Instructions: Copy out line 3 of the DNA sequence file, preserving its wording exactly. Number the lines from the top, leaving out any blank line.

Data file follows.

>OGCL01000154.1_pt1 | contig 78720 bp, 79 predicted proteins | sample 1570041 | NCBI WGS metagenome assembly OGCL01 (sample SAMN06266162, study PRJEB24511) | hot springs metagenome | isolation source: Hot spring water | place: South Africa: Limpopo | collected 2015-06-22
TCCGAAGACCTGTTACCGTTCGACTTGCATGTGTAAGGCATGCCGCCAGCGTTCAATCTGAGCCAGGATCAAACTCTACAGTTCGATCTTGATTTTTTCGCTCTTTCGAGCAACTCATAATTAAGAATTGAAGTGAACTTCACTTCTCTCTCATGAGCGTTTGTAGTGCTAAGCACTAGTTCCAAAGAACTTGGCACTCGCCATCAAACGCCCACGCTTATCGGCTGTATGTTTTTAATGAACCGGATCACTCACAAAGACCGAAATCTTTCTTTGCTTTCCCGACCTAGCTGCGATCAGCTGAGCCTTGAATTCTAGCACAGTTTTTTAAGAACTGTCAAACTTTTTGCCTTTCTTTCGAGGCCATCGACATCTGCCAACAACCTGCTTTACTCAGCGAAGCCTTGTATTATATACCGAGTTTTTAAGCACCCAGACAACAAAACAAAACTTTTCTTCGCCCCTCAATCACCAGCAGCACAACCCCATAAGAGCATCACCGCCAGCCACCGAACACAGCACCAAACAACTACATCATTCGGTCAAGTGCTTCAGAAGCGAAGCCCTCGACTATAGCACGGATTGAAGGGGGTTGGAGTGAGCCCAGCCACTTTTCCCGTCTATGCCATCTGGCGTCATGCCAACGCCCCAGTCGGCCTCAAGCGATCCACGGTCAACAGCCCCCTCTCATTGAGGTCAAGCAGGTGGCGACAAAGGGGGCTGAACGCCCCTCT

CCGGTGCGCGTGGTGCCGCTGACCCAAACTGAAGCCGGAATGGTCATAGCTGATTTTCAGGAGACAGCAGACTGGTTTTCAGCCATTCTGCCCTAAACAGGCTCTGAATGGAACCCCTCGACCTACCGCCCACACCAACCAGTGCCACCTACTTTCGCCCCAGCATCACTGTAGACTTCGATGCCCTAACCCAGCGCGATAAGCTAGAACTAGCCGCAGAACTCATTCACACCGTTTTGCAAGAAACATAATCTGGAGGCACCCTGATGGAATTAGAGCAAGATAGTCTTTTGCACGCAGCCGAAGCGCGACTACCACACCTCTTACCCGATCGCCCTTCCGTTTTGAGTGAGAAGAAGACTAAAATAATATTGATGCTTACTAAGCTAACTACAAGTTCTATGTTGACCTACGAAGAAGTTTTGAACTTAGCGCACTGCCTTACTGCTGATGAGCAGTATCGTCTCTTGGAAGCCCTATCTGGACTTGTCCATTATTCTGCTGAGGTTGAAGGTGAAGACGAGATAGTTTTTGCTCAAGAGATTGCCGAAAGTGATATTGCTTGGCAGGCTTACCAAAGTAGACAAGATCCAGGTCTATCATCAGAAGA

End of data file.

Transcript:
CCGGTGCGCGTGGTGCCGCTGACCCAAACTGAAGCCGGAATGGTCATAGCTGATTTTCAGGAGACAGCAGACTGGTTTTCAGCCATTCTGCCCTAAACAGGCTCTGAATGGAACCCCTCGACCTACCGCCCACACCAACCAGTGCCACCTACTTTCGCCCCAGCATCACTGTAGACTTCGATGCCCTAACCCAGCGCGATAAGCTAGAACTAGCCGCAGAACTCATTCACACCGTTTTGCAAGAAACATAATCTGGAGGCACCCTGATGGAATTAGAGCAAGATAGTCTTTTGCACGCAGCCGAAGCGCGACTACCACACCTCTTACCCGATCGCCCTTCCGTTTTGAGTGAGAAGAAGACTAAAATAATATTGATGCTTACTAAGCTAACTACAAGTTCTATGTTGACCTACGAAGAAGTTTTGAACTTAGCGCACTGCCTTACTGCTGATGAGCAGTATCGTCTCTTGGAAGCCCTATCTGGACTTGTCCATTATTCTGCTGAGGTTGAAGGTGAAGACGAGATAGTTTTTGCTCAAGAGATTGCCGAAAGTGATATTGCTTGGCAGGCTTACCAAAGTAGACAAGATCCAGGTCTATCATCAGAAGA